Colour Wars, the best day in first year residence. Photo Source: Tina Gao


My host brother and I making our way down to the stream in Mbabane, Swaziland. Photo Source: Tina Gao

Climbing the mountain of challenges and breaking my comfort bubble produced the most rewarding, meaningful, and gratifying memories. In fact, these moments in my five years at UBC made me a risk taker, an adventurer, a scholar, and a pathfinder. Graduation is simply another one of these moments. So alongside all the uncertainty, I’m also beyond ecstatic to see mine and every grad’s growth and potential in the next chapter.

As Bilbo would say, “I think I’m quite ready for another adventure.”



Completing Storm the Wall Ironwoman – height is not a barrier! Photo Source: Rachel von Hahn

-Written and prepared by Tina Gao, graduating Bachelor of Science student.

What’s Happening at UBC? – May

There are a number of great events in store for the month of May. Check out what we have compiled for you.

Big Brothers at UBC Spring Formal – Friday May 1st

Big Brothers at UBC is hosting its annual Spring Formal with proceeds going to Big Brothers of Greater Vancouver. The evening is Titanic themed and will include delicious food and great music.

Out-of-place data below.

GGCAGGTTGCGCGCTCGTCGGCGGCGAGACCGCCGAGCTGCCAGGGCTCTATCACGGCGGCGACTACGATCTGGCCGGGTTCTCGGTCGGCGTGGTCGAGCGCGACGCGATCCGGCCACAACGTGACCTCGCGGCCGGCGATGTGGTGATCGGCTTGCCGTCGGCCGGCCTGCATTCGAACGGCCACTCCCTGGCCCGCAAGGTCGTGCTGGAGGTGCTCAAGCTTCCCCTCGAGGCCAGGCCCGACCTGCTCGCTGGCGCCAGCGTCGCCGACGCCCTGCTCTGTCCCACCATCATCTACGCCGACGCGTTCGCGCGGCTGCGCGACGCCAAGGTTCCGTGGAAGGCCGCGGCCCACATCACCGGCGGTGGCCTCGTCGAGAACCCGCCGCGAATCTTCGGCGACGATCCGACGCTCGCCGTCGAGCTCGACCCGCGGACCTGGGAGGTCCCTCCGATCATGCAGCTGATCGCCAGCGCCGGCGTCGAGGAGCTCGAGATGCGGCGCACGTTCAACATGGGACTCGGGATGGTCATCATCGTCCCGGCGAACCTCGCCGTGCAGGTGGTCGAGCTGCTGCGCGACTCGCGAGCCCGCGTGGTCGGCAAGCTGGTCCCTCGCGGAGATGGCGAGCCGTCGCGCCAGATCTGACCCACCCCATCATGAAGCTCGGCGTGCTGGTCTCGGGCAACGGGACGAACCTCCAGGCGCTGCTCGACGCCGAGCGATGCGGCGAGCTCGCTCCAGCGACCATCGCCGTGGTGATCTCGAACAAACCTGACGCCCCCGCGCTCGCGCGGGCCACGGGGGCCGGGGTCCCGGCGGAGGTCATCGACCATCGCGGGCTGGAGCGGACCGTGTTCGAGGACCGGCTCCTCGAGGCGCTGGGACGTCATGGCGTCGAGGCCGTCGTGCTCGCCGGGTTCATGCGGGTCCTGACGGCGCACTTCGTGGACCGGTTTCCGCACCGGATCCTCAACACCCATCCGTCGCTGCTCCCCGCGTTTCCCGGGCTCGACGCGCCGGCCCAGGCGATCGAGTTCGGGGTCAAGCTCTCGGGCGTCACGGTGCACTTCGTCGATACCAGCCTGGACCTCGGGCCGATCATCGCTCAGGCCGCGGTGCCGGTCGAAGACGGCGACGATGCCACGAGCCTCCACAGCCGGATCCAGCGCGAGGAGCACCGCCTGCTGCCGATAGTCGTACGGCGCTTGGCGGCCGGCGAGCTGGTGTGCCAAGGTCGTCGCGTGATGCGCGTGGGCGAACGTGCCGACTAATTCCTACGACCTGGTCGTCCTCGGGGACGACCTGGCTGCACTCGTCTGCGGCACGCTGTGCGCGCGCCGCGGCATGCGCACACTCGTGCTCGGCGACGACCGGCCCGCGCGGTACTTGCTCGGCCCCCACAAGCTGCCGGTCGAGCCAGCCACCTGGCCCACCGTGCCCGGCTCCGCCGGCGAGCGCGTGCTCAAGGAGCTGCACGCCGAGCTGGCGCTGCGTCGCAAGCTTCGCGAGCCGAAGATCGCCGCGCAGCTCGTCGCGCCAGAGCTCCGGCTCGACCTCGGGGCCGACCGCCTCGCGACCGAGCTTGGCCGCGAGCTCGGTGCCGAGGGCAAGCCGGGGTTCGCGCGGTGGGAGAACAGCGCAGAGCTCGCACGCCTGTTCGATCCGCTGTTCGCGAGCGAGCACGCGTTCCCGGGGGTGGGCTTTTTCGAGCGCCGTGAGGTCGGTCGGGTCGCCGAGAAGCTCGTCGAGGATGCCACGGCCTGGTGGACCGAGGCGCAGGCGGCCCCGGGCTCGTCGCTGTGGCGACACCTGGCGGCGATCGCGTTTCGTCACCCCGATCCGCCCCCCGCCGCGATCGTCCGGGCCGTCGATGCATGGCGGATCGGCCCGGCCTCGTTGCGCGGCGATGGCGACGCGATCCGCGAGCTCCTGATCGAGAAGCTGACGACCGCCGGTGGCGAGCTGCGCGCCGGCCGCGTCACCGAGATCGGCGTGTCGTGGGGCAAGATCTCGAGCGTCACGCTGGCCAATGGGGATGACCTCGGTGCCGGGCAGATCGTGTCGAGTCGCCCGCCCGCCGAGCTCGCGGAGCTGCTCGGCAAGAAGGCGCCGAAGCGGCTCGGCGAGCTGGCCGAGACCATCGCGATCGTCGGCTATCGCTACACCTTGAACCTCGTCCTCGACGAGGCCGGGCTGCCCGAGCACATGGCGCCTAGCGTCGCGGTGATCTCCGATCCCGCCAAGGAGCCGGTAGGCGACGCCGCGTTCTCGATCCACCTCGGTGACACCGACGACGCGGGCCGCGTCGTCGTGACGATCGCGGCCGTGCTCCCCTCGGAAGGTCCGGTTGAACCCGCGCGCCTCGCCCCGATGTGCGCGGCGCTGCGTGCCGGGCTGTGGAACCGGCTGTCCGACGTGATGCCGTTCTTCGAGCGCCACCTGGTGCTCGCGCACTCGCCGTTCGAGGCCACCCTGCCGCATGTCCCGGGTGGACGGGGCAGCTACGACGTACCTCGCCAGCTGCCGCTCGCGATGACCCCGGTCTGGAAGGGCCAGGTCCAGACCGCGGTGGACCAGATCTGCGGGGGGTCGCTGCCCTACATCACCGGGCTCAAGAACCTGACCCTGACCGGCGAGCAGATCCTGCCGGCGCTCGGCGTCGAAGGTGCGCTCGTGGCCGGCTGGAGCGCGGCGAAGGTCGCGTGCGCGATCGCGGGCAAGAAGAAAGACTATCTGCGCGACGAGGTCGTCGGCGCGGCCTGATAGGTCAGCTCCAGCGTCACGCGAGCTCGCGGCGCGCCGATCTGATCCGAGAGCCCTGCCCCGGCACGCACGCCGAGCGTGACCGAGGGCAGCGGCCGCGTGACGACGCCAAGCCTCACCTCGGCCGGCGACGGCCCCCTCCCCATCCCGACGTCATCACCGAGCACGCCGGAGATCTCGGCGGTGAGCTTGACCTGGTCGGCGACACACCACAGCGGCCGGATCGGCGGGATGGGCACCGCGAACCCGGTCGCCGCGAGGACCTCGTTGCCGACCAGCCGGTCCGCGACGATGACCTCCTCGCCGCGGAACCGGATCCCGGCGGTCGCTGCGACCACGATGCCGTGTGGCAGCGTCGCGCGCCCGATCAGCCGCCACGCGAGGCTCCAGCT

Location: John M.S. Lecky UBC Boathouse


From 2015 MDGs to SDGs – Wednesday May 6th

From 2015 Millennium Development Goals to 2030 Sustainable Development Goals, this lecture will explore the economic road map for universal health coverage. The French Scholars Series are English lectures by notable French academics.

Location: Liu Institute for Global Issues

UBC Staff and Faculty Sports Day – Friday May 8th

This is the 5th annual Sports Day and is a free event for all staff and faculty members. Take the chance to do some team building! Do not forget to enter in the photo contest as well!


Wu Man and the Shanghai Quartet – Saturday May 9th

Wu Man has been called “a force of nature” and the Shanghai Quartet is one of the world’s foremost chamber music ensembles. This performance melds the Chinese sound of the pipa with a western string quartet.

Location: Chan Centre for the Performing Arts

wu man

Your Heart, Your Health – Tuesday May 12th

Attend a free health talk on women and heart disease. Get the facts and research you need to make heart healthy changes in your life! If you cannot attend the event in person, there is a live web stream option.

Location: UBC Robson Square

Graduation 2015 Alumni Welcome Luncheon – Wednesday May 20th to Wednesday May 27th